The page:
Thursday, August 19, 2010

How Deep are your Pockets ?

This is just a quick micro-blog introducing the Software ROI picture that I draw for executives to help them understand how deep they need their capital investment commitments in a Waterfall vs. an Agile project.  It's nothing revolutionary and you've probably seen it before.  The message is really quite simple.  Here's the picture:

The longer you wait to deliver value and receive money, the longer you are spending (investing) and the deeper that investment gets.  Instead of trying to release the entire system at once, we identify smaller features that can be released early to establish a return on investment sooner in the lifecycle.  The smaller you can make your releases, the less total investment you need to succeed.  Think about the current project you are working on.  How big do your pockets need to be for success.  Can you identify earlier release points that let you work with less investment and risk to the project?


  1. I like the graph.

    Ron & Chet have a game where they have people experience it.

    If you crunch the numbers, it's even worse. As I recall the Waterfall delivery cycle never catches up in terms of ROI.

  2. True, unless you can not compromise on functionality. Sometimes software has to be released with complete set of features, otherwise it will loose its marketing edge. Would it make sense to release a math program for instance that only adds numbers, postponing the release of subtraction to a later date? Would you ever come back to that page?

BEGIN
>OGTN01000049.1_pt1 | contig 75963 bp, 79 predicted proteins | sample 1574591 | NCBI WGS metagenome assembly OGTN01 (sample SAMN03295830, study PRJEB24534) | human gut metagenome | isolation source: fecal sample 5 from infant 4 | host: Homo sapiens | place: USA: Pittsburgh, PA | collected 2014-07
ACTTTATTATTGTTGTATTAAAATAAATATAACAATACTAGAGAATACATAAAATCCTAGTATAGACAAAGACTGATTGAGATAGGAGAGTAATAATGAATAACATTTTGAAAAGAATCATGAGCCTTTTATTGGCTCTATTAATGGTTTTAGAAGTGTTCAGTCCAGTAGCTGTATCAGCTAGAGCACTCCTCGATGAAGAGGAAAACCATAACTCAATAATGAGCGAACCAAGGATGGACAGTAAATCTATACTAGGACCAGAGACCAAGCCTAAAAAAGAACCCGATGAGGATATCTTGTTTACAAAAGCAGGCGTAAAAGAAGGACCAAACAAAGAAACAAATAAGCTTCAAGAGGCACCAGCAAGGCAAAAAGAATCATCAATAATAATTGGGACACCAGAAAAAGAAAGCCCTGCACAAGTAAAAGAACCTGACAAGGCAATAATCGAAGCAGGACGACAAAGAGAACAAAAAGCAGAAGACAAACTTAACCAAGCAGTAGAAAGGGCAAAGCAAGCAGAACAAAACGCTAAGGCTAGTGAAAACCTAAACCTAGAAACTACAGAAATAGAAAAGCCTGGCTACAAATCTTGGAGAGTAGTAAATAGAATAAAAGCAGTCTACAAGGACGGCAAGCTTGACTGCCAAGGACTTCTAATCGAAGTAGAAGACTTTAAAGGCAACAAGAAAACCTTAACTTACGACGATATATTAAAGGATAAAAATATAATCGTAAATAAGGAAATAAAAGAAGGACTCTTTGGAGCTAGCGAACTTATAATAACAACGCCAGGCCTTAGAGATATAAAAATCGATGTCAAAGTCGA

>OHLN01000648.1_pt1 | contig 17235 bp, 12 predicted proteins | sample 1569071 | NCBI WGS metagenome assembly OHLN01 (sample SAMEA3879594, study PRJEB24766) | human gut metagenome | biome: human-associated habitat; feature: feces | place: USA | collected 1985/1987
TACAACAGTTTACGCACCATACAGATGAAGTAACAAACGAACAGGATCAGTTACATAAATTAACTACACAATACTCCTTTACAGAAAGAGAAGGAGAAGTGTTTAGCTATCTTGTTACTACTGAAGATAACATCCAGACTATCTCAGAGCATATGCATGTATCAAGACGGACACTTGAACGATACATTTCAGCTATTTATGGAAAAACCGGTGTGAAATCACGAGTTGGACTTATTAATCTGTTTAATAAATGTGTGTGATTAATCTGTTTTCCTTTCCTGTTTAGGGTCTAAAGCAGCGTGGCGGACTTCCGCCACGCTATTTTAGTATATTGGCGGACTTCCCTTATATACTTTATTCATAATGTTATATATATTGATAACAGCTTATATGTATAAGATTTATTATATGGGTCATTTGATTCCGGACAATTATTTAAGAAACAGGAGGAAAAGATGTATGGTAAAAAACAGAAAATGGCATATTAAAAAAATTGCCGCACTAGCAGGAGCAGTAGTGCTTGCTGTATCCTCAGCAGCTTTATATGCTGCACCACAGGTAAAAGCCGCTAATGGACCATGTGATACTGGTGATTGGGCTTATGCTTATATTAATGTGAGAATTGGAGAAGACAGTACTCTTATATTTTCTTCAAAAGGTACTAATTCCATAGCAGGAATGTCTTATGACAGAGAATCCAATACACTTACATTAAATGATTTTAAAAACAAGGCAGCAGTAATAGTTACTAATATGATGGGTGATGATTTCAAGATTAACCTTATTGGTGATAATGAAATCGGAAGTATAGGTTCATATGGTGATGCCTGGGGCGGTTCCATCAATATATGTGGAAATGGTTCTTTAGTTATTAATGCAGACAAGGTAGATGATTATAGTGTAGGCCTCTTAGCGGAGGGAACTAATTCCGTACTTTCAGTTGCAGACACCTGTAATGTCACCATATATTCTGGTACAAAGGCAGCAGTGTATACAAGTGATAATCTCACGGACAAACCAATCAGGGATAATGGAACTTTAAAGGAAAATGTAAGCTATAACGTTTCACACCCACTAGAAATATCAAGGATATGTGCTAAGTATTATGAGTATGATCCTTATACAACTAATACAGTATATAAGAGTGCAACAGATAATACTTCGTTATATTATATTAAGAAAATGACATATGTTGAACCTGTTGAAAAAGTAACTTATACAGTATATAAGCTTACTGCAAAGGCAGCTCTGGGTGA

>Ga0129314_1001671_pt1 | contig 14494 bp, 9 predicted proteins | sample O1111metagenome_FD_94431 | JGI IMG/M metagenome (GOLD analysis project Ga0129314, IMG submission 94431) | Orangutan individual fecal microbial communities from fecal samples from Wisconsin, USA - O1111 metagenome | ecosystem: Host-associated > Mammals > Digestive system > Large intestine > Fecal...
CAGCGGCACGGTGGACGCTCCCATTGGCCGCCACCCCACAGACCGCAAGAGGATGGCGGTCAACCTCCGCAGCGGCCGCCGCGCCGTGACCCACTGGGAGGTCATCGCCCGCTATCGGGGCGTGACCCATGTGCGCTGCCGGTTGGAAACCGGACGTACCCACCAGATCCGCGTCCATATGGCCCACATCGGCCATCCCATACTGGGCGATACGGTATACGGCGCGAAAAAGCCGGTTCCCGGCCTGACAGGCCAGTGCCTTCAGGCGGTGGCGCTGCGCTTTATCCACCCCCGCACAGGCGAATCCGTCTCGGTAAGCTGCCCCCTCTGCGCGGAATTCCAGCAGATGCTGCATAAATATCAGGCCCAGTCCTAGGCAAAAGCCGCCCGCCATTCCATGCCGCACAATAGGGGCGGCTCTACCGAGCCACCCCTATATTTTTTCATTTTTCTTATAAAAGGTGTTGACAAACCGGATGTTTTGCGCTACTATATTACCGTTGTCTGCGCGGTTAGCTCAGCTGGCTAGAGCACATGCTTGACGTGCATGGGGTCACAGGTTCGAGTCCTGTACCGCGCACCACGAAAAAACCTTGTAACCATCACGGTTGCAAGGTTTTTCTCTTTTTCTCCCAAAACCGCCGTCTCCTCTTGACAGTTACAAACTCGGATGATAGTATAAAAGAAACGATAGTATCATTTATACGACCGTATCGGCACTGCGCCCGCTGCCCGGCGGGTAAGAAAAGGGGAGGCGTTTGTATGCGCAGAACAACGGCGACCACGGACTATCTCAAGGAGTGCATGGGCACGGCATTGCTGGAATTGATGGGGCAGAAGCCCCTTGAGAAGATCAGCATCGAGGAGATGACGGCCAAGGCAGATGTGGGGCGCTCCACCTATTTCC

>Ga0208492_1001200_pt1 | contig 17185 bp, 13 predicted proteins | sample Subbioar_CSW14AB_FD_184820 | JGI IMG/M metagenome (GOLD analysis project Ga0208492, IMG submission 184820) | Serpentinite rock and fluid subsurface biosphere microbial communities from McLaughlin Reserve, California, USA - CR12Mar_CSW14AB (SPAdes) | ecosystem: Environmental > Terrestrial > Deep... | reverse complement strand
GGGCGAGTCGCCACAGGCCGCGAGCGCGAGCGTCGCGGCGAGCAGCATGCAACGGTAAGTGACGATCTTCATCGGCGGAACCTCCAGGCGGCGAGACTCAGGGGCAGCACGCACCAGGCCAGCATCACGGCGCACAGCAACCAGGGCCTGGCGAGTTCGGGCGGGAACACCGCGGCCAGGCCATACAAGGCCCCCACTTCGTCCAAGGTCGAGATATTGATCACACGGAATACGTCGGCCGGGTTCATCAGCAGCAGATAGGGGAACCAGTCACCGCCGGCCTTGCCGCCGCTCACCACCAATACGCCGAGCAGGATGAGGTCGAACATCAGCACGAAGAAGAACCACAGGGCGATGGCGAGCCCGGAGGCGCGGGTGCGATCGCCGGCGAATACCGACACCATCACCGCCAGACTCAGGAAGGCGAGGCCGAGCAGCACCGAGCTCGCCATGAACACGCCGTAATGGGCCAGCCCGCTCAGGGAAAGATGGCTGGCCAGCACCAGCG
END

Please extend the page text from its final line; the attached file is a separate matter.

3. Very nice. Tells the story very well. I'm stealing this. Thanks!

  4. I use Schwaber's version of this graph, myself - the one that he had on the videos he made for Conchango explaining Scrum some years back. It really "clicks" for execs to see it put this way. If my audience is in for some fun, I follow this up with the penny-flipping game to show process bottlenecks and inefficiencies.

    Per Alex's comments above, there are numerous instances where it is actually better to release a product without what would be considered a "full slate" of features. In today's economy, time-to-market is critical, and this forces us to look at the most valuable features to release.

    Examples? How about the iPhone originally releasing without Cut & Paste? Kobo eBook reader releasing with half the features of Kindle? These products have enjoyed significant popularity because they didn't try to get it all in - they tried to get as much as they could reasonably achieve to get the product to market faster.


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